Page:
The arrangement, signed ahead of a NATO summit on Afghanistan in Chicago later this month, stipulates that U.S. intelligence resources, military aircraft and counterterrorism tools will continue to provide support to their Afghan counterparts. But there will be no permanent bases or permanent U.S. military presence in the country, Obama said.
In return, the Afghan government had pledged to work on greater transparency and improved governance, a senior administration official said.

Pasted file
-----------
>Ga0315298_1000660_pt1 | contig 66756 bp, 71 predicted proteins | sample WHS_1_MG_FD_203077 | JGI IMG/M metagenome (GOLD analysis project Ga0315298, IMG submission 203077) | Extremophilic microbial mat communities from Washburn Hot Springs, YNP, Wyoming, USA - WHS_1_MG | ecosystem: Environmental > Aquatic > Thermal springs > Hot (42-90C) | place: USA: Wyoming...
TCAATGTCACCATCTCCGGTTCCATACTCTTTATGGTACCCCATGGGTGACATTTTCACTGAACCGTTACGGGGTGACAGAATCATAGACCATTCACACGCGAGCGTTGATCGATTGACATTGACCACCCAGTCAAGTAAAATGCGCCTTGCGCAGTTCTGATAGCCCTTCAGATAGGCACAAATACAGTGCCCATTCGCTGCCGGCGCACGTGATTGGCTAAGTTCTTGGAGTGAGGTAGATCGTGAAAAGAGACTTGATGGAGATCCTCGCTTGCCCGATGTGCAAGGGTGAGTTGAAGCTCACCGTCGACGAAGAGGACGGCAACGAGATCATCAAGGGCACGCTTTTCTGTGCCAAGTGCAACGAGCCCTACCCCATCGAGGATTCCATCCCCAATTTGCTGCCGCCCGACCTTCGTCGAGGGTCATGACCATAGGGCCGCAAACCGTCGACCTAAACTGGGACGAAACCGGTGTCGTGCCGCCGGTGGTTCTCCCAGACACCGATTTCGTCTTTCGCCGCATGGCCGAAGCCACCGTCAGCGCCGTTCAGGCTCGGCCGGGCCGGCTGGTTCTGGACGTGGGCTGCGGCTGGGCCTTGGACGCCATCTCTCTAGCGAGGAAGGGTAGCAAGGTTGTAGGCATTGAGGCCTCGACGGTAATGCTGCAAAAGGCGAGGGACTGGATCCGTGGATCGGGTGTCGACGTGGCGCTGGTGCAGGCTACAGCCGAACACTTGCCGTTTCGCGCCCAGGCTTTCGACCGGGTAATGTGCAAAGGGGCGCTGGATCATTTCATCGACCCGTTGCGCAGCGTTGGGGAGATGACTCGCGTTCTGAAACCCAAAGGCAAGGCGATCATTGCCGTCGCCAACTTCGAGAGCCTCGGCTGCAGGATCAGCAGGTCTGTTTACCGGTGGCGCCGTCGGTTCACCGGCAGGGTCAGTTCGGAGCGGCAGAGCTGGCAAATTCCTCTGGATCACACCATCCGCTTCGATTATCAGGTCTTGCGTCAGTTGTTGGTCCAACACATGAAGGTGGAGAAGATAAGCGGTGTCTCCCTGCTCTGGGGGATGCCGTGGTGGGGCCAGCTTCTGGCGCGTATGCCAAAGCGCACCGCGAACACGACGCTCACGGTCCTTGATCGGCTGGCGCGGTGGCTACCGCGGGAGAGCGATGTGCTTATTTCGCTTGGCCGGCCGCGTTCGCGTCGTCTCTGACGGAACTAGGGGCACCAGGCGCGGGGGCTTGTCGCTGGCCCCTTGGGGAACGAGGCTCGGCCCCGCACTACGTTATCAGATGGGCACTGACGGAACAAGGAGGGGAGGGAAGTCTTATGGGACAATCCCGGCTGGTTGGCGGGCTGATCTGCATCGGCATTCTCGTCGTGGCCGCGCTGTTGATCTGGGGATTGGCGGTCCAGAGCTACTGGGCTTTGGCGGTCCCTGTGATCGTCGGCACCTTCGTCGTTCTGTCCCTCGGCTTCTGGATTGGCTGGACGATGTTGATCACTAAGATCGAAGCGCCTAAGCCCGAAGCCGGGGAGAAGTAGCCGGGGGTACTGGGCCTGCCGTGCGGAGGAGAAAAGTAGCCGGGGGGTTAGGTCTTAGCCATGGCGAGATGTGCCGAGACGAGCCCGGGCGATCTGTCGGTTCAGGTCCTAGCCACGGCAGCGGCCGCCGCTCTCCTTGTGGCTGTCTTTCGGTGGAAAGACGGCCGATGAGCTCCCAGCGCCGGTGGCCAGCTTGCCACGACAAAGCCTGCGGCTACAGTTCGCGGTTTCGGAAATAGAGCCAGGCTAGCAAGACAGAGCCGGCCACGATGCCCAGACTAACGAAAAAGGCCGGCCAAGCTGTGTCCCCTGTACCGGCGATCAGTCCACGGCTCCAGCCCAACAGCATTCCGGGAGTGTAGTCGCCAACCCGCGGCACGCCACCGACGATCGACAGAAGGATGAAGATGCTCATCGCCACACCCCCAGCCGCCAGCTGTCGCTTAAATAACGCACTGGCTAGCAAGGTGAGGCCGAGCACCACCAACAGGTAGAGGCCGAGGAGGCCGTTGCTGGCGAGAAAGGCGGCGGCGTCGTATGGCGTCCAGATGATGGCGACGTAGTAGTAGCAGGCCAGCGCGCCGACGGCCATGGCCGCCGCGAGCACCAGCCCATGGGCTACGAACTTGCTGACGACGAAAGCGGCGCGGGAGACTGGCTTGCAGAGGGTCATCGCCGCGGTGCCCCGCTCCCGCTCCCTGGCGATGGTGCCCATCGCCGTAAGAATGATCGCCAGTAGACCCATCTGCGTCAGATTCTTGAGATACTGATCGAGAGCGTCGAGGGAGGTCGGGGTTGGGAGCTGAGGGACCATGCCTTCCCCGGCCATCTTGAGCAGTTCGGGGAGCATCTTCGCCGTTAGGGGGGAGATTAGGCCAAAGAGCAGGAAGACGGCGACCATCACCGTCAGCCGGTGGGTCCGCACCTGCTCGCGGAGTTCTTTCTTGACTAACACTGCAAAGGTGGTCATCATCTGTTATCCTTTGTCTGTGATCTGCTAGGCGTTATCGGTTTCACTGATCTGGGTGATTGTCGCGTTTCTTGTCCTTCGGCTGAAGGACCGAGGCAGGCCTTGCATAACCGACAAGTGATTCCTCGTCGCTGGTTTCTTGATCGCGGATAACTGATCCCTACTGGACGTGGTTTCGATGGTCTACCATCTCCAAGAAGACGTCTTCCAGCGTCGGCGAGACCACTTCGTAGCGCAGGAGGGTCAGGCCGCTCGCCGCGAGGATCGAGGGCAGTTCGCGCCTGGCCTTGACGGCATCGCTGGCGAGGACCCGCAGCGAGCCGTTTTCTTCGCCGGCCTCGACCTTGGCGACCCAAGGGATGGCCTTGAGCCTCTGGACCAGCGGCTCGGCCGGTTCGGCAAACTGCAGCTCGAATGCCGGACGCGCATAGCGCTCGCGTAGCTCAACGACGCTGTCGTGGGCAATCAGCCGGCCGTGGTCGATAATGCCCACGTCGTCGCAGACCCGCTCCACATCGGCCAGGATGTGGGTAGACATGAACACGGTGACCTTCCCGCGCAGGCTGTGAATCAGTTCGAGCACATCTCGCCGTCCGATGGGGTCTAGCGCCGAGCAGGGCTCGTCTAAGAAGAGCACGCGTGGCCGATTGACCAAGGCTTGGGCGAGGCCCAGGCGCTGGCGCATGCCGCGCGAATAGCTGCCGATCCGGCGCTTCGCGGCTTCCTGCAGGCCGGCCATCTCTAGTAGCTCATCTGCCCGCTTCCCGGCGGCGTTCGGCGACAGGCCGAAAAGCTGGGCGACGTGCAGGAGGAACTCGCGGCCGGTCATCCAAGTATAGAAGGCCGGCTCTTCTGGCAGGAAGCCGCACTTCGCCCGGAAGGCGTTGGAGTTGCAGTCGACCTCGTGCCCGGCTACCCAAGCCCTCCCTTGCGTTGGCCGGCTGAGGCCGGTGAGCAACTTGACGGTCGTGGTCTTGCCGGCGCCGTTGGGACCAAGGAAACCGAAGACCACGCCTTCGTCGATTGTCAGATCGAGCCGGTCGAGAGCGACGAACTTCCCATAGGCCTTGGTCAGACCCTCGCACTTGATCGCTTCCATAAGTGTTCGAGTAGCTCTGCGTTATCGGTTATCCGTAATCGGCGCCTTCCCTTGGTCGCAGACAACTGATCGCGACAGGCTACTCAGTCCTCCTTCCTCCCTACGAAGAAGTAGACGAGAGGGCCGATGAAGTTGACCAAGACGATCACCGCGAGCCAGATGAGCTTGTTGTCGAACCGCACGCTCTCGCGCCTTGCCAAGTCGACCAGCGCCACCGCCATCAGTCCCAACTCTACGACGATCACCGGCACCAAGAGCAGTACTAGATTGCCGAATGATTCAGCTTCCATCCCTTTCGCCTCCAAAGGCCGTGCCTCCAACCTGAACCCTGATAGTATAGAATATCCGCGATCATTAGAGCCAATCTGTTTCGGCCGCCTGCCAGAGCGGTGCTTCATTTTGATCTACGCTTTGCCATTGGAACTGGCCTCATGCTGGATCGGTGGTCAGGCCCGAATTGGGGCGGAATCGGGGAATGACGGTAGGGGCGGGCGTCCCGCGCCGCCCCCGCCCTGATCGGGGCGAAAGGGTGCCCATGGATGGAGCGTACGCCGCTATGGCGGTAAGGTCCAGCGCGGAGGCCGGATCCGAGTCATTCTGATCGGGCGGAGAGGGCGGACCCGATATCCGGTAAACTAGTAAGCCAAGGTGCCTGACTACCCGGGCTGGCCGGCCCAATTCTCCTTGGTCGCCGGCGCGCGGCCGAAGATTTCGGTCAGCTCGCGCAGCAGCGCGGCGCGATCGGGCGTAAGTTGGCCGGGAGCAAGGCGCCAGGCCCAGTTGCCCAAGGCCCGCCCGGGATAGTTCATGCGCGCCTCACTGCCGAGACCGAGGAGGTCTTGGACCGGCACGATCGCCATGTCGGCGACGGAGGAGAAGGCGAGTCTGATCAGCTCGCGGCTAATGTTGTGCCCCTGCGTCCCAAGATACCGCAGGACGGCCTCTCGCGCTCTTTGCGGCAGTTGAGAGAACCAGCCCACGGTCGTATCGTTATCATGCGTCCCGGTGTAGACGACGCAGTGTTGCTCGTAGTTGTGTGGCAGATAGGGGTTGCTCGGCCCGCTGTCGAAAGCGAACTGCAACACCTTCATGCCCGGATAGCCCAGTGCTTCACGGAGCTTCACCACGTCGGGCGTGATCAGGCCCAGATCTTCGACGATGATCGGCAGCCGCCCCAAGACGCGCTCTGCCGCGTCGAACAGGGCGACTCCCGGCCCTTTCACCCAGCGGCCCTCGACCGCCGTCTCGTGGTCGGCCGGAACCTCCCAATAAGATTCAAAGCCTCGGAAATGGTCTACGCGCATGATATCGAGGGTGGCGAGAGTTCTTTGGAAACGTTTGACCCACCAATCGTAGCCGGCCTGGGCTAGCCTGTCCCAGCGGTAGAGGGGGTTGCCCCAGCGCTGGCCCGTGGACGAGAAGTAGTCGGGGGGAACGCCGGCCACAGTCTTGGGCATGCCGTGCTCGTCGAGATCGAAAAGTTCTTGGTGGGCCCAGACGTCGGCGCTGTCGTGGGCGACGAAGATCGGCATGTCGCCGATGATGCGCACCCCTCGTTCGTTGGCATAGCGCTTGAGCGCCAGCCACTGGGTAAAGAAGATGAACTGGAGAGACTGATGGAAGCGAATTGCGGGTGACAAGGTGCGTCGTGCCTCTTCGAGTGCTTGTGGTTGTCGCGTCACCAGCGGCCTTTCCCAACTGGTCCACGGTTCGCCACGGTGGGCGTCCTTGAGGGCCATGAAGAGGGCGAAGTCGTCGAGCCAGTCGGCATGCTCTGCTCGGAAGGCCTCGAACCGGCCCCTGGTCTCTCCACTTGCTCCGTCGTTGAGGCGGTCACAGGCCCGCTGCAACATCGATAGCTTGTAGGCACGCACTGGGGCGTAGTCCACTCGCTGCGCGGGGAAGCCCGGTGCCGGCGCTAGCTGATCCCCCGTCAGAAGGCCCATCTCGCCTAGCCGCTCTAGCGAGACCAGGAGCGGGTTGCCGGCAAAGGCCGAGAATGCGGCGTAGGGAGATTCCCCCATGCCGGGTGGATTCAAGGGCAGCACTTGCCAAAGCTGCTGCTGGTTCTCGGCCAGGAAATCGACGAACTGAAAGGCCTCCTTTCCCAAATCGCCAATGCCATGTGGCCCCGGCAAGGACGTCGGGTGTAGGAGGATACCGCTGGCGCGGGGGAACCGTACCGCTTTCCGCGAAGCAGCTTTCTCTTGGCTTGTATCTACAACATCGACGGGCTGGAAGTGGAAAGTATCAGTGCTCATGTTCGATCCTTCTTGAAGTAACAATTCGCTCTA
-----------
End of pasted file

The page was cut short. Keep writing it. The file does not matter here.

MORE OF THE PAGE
The latest ABC News/Washington Post poll found a record-high number -- 66 percent -- of Americans believe the Afghanistan war has not been worth fighting, matching opposition to the war in Iraq at its peak five years ago.
As for views of Obama's handling of the war effort, more Americans approve than disapprove of his leadership, 48 to 43 percent.